The new slowdown means that a state-of-the-art factory expected to be churning out 100 of the jet fighters annually by now will be lucky to make 30 this year.
It means that most of the 127,000 supplier and subcontractor jobs promised by Lockheed Martin haven't materialized yet in Texas, California, Florida, Illinois and other states that desperately need them in a slow economy.
Most of all, it means that the Pentagon may fall well short of its initial pledge to buy 2,443 of the F-35s; that a dozen Allied and other foreign countries eager to buy the JSF could end up owning more combined aircraft than the United States; that instead of an anticipated hundreds of the jet fighters being deployed in the air by now, it will likely be 2016 or beyond before they join military operations.
All of this explains why Sen. Lindsey Graham, a Senate Armed Services Committee member who backs the F-35 program, sounds like a jilted groom.
"It's probably one of the most mismanaged programs in the Pentagon, but the aircraft is mission essential for our country," the South Carolina Republican told McClatchy. "When people say the F-35 is very costly and behind schedule and over budget -- they're right. Part of the blame is the military, part of it's the contractor (Lockheed Martin). But we need the fighter. To stop production of the F-35 now after finally getting the kinks worked out would make no sense."
In South Carolina, the new slowdown means Marine Corps Air Station Beaufort might not get its five squadrons of F-35s as scheduled by 2015; and that the F-16s at Shaw Air Force Base in Sumter probably will have to fly years longer before being replaced by the JSF fighters.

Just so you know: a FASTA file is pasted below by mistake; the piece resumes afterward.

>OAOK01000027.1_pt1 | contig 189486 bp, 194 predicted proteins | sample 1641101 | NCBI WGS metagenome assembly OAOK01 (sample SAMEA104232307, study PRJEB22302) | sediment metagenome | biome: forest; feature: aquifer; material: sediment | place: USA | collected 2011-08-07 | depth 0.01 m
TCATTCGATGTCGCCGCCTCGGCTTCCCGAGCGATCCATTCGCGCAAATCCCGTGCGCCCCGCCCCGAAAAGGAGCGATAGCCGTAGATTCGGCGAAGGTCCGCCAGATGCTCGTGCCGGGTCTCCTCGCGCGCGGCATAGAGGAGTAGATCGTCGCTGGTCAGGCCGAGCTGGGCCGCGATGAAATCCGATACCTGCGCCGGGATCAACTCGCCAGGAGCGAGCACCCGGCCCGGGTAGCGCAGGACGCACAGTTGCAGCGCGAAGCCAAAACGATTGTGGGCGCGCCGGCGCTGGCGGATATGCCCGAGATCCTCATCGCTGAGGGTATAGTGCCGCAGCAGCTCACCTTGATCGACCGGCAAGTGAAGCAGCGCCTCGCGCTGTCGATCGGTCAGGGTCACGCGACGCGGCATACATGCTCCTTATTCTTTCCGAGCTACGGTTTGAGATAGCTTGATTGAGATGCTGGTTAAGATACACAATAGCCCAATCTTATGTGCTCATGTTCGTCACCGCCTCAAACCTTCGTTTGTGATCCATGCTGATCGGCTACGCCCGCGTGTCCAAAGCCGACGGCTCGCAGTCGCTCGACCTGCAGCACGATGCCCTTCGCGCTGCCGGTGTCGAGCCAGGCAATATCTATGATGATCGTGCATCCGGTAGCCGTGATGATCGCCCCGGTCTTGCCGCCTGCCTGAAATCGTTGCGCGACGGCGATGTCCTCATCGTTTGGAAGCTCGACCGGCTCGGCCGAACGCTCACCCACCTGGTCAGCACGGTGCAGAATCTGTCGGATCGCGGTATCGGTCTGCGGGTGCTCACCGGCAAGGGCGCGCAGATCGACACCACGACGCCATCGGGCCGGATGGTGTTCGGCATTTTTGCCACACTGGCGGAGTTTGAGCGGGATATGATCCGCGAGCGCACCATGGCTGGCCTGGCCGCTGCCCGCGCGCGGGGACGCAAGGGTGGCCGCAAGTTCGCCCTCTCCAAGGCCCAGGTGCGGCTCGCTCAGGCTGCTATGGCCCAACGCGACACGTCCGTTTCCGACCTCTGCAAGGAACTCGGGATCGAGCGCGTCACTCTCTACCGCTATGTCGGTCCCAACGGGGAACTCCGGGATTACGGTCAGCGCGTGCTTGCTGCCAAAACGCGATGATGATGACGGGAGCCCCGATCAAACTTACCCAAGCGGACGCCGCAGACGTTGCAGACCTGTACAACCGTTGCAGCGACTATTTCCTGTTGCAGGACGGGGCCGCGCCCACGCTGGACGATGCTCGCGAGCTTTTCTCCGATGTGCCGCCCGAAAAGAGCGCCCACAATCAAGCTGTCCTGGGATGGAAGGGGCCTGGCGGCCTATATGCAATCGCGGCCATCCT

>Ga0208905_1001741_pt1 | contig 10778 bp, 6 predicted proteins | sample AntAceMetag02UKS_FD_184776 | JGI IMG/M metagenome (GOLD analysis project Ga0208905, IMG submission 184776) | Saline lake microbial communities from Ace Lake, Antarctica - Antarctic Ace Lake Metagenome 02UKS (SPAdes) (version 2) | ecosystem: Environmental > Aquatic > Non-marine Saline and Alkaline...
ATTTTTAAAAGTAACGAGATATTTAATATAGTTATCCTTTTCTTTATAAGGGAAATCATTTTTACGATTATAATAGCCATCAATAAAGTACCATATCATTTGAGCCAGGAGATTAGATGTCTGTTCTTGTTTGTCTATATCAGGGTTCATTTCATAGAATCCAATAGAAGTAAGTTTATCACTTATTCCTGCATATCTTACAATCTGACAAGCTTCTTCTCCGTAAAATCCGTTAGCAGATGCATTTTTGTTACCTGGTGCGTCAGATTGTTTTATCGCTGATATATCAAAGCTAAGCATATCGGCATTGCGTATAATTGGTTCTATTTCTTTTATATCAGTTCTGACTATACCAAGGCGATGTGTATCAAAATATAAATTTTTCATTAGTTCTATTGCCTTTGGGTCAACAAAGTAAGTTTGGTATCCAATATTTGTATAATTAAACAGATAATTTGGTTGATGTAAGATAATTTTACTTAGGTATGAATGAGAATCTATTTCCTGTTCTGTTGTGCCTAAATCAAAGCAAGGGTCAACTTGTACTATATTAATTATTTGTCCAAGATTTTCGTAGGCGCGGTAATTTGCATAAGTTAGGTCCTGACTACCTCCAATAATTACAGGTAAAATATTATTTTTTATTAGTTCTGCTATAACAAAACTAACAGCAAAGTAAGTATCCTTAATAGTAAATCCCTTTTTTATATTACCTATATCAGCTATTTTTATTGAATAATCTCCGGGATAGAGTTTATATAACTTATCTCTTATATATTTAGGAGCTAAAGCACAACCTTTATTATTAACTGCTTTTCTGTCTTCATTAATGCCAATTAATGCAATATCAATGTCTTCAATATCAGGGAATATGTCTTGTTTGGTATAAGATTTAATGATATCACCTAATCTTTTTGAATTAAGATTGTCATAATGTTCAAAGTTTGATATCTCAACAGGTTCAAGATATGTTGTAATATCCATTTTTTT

It wasn't supposed to be this way.
With the Cold War over, the Joint Strike Fighter was designed to amaze the world and cement the United States' status as the sole remaining superpower. The new plane would ensure that Americans "own the skies" during the stealth dogfights Pentagon planners predicted would dominate the wars of the future.
Graham, a military lawyer who's served in Iraq and Afghanistan, blamed some of the production and testing delays on Defense Department design engineers who keep adding unnecessary bells and whistles to the F-35.
"A lot of times the Pentagon just wants to sexy these things up and make them do 'wow stuff' when 'wow' is not required," Graham said.
Thomas Donnelly, a defense analyst at the American Enterprise Institute in Washington, said the Joint Strike Fighter is being built on the fly and funded by lawmakers who -- partially because of the project's jobs in their districts -- don't want to kill it but can't afford to provide enough money to meet the constantly shifting technological challenges.